The Accusation from Complementarians: Egalitarians are not Biblical.

The Accusation from Egalitarians: Complementarians are Sexist & Oppressors.

The reason the topic of women in ministry leadership has deprived me of so much sleep is because of my love for hermeneutics and because of my deep conviction that the Bible is God’s word.  If you throw out any of it, how can you trust any of it?  Hermeneutics refers to how we interpret the Bible, taking into account the cultural context, the author, the audience etc. and figuring out how to apply the timeless truth of a passage to today, a very different context from when it was written (i.e. Romans 16:16 Greet one another with a holy kiss.).  Some passages of Scripture require no hermeneutics at all.  1 Corinthians 15:3-4 and Galatians 1:6-9 are some homeruns in this category–so clean, so clear, so refreshing.  If only all texts were this way.  In all honesty, as I’ve thoroughly studied the Bible’s women in church leadership texts, I often feel exasperated that both views seem unbiblical!  And then I can’t sleep…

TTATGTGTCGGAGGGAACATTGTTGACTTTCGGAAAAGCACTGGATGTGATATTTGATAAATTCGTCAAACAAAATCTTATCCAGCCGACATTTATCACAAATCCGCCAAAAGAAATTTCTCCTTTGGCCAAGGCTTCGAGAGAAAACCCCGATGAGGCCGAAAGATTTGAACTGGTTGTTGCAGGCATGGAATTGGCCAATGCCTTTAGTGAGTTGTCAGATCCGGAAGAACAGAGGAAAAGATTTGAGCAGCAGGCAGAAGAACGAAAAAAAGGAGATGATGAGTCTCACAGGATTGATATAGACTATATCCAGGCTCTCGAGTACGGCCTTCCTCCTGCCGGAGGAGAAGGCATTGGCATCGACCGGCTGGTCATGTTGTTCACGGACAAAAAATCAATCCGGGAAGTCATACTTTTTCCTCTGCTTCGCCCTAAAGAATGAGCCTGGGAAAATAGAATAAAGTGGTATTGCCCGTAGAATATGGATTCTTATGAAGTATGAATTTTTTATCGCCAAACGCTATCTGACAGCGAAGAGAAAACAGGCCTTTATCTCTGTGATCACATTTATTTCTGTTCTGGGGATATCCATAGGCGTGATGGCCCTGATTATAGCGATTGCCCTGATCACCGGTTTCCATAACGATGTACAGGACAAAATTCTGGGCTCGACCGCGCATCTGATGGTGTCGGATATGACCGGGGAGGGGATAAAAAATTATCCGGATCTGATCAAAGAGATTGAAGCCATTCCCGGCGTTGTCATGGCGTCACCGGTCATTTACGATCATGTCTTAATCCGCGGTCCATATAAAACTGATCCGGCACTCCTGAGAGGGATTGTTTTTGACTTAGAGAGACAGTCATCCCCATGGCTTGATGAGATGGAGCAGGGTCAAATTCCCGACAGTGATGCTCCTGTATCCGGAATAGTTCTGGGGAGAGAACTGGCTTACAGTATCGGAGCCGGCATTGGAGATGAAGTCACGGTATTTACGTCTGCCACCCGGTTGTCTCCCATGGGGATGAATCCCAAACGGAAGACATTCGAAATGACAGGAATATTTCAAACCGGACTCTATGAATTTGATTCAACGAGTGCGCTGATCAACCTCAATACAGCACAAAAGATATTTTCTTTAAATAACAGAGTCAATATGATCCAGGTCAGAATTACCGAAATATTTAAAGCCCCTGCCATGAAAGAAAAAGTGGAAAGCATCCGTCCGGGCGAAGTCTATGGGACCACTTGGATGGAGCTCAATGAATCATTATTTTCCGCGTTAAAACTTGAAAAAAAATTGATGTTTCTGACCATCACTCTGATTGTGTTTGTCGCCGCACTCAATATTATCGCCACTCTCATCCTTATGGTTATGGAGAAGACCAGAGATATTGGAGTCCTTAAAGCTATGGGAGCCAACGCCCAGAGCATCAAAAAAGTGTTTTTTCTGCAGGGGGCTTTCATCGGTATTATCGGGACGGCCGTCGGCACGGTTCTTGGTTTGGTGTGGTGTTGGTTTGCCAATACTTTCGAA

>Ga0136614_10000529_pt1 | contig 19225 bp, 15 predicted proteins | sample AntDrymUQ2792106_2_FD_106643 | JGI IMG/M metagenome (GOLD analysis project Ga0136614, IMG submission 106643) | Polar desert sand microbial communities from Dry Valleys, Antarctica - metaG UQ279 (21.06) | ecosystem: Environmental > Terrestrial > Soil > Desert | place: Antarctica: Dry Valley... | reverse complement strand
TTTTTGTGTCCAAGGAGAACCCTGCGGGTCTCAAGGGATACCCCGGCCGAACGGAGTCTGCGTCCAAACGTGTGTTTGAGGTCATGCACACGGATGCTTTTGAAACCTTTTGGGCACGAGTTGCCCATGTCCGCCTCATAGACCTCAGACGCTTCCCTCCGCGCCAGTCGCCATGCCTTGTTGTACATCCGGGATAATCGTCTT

Some quick vocab:

Egalitarian – The belief that women and men are equal when it comes to church leadership.  That women can be senior / lead pastors or elders in the same way that men can.

Complementarian – The belief that women and men are different in function, but complement one another when it comes to church leadership.  Only men can be elders / lead pastors.

There is a relatively wide spectrum within each camp, but this gives you a basic framework so you can follow along.

While there is a related debate about men and women’s household roles, I will be focusing on church leadership roles.  Onward:

The Accusation from Complementarians: Egalitarians are not Biblical.